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Denmark, Sweden Offer Protection to All Women, Girls from Afghanistan

EU Member States Should Follow as Taliban Crackdown Continues

An Afghan woman carries a child as she disembarks at Copenhagen Airport, Denmark, from an SAS aircraft transporting evacuees from Afghanistan on August 22, 2021.  © 2021 Mads Claus Rasmussen/AFP via Getty Images

In a noteworthy decision, last week, Denmark’s Refugee Appeals Board announced in a statement that it will grant asylum to all women and girls from Afghanistan “solely based on their gender.” The appeals board cited “worsening conditions for women and girls in Afghanistan” as the basis for its decision.

Likewise, Sweden had announced in December that all women and girls from Afghanistan would be granted refugee status and a three-year residence permit.

Denmark’s newly adopted policy has already provided grounds for asylum for a woman and her daughter, who would otherwise remain in a vulnerable position. The Refugee Appeals Board will also reopen all 10 applications involving women and girls from Afghanistan that were rejected since August 16, 2021.

Denmark’s decision follows the European Union Asylum Agency’s (EUAA) conclusion in January that “women and girls are in general at risk of persecution” under Taliban rule and “hence eligible for refugee status.” Although EU member states must take EUAA’s guidance into consideration when evaluating asylum claims, EU law does not legally oblige them to implement it. Nevertheless, following this guidance would both offer vital protection to women and girls facing gender-based persecution in Afghanistan and reflect faithful compliance with international refugee legal standards.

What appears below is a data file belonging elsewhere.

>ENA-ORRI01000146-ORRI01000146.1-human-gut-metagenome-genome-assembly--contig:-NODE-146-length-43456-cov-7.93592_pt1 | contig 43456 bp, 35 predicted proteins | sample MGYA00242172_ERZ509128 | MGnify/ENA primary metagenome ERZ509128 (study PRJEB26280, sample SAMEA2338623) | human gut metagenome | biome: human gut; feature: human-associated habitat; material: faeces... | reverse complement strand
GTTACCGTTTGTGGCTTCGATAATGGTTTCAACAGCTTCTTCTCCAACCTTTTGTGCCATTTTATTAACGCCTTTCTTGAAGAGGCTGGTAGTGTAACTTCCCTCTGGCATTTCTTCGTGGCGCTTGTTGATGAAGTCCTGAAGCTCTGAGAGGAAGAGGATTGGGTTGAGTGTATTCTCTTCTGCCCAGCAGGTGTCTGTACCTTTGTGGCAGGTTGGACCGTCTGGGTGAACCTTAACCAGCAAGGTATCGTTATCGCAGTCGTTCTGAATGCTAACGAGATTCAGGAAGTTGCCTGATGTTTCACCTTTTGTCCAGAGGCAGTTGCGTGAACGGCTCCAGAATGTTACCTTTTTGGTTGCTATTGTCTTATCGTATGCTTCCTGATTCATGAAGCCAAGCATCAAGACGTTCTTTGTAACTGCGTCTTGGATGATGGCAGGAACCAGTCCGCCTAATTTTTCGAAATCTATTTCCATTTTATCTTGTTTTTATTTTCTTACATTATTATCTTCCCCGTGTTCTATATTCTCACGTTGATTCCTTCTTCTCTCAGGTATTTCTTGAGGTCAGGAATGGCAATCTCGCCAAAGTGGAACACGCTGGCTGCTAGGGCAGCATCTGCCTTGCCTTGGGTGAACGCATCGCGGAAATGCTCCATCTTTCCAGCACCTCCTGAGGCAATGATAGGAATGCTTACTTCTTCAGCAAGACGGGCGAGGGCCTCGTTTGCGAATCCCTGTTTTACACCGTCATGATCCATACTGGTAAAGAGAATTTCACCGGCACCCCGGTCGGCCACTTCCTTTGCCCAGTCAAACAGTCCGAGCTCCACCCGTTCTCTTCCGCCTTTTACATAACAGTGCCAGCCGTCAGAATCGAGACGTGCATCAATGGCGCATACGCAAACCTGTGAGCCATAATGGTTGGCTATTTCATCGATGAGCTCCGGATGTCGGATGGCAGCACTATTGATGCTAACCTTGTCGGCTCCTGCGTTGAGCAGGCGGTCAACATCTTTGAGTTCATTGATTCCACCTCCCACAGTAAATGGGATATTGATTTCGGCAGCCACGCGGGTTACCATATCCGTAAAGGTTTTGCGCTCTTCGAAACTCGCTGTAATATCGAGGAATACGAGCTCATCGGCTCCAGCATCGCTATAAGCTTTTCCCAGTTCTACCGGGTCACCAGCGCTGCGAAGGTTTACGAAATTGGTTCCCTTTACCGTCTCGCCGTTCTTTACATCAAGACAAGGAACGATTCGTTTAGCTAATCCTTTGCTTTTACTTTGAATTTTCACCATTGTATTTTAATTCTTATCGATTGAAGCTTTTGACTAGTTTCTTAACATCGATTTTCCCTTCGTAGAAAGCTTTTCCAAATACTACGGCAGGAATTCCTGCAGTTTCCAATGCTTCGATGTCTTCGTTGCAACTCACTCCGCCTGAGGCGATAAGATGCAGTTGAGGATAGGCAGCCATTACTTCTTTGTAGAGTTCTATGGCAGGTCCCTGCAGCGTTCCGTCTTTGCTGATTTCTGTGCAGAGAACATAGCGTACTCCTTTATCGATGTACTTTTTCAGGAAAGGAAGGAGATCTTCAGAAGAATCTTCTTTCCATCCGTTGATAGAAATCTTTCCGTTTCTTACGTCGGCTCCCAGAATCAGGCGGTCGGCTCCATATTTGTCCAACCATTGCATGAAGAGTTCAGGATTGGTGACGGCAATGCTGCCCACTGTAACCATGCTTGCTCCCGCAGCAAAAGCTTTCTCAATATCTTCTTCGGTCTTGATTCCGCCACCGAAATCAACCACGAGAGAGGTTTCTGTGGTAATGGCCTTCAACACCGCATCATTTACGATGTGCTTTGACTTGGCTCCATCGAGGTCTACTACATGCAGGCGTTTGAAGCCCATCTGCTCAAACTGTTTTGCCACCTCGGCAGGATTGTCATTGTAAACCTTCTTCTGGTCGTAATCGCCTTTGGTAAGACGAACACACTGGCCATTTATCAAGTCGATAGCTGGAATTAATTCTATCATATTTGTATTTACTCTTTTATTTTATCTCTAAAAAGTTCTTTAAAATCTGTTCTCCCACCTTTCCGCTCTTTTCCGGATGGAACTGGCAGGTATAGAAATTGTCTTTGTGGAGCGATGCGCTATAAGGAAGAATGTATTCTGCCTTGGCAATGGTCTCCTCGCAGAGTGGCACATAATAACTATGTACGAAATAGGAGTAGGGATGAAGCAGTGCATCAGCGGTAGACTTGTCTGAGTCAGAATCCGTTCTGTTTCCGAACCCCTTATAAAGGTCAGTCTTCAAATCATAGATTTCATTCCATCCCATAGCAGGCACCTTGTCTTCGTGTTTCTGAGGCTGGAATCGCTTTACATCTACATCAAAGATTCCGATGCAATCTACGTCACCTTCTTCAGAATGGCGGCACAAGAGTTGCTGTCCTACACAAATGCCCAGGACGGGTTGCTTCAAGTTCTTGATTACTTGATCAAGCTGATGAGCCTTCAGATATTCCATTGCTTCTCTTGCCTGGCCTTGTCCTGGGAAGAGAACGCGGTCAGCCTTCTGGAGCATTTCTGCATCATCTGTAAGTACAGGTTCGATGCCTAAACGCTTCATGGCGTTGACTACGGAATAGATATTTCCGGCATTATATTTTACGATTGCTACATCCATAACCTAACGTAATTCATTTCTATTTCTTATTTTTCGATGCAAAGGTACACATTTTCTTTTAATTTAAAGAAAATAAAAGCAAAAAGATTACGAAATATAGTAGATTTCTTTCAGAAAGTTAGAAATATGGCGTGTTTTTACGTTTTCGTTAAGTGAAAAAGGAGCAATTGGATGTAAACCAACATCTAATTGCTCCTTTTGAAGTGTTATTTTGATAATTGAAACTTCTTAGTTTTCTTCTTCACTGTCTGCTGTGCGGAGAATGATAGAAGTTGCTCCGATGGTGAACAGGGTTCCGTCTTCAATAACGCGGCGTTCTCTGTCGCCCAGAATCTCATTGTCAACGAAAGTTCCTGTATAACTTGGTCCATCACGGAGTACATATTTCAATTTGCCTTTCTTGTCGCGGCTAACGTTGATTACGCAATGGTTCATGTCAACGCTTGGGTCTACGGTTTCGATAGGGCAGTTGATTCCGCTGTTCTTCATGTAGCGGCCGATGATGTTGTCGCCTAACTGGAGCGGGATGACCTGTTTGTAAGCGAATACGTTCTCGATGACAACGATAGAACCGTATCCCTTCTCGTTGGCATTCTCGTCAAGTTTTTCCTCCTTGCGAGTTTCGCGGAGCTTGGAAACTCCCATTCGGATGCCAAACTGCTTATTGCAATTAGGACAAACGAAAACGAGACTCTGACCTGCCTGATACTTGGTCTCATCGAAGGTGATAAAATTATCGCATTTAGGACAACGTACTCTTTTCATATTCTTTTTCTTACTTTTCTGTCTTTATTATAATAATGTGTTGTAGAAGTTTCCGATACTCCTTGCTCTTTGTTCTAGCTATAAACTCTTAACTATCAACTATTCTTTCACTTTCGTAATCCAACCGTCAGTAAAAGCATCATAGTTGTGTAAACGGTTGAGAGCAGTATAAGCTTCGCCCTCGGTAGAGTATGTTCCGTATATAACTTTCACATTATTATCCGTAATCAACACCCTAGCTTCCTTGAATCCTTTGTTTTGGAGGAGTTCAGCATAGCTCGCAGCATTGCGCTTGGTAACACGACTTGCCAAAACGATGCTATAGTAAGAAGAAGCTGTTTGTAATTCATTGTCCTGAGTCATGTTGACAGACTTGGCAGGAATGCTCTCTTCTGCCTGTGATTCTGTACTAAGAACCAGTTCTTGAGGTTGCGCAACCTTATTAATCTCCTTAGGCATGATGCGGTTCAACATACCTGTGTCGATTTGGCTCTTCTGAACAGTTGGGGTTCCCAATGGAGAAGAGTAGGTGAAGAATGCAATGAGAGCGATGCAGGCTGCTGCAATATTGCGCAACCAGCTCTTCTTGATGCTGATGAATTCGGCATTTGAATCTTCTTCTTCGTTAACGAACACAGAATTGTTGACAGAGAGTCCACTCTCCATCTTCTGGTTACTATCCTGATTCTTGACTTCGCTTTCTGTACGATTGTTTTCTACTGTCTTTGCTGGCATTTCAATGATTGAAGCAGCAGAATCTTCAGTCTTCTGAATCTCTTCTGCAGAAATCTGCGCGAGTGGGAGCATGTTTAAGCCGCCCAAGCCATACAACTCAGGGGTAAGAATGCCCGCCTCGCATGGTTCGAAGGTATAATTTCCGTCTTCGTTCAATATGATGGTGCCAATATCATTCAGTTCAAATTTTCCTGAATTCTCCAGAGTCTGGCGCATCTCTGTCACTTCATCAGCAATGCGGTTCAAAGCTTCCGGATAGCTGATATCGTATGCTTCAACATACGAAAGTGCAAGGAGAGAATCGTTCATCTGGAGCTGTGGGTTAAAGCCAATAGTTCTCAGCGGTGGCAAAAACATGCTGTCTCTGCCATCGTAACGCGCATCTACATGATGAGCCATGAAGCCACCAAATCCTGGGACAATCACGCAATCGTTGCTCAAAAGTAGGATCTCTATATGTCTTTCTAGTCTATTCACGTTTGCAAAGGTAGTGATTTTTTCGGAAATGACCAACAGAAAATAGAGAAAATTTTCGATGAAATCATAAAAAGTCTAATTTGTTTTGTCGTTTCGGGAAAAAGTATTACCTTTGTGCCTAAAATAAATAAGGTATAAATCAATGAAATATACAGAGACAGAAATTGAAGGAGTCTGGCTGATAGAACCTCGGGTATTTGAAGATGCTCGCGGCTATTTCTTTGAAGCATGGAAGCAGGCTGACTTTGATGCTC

The two countries’ recognition of women and girls as automatic refugees comes at a critical time of increased repression of women’s rights in Afghanistan and growing uncertainty for Afghans seeking refuge in Europe and beyond.

Following its takeover of Afghanistan in August 2021, the Taliban has relentlessly denied women and girls their basic rights, including barring girls from secondary schools and women from universities while also imposing restrictions on women’s dress, movement, and livelihoods. Protesting women face wrongful detention, torture, beatings, and other abuses at the hands of Taliban forces. Women’s loss of employment compounded the suffering brought on by Afghanistan’s financial crisis, rising prices, and economic insecurity.

Since the Taliban takeover, thousands of Afghans have been stranded in limbo, awaiting resettlement. While Denmark, Sweden, and the EUAA’s decision will not have the impact of large-scale resettlement schemes offering meaningful legal and safe pathways out of Afghanistan and transit countries, it represents an important moment of recognition that half of Afghanistan’s population face persecution under Taliban rule.

Denmark and Sweden’s move to offer women and girls automatic recognition as refugees should serve as a model for other refugee-receiving countries to follow suit.

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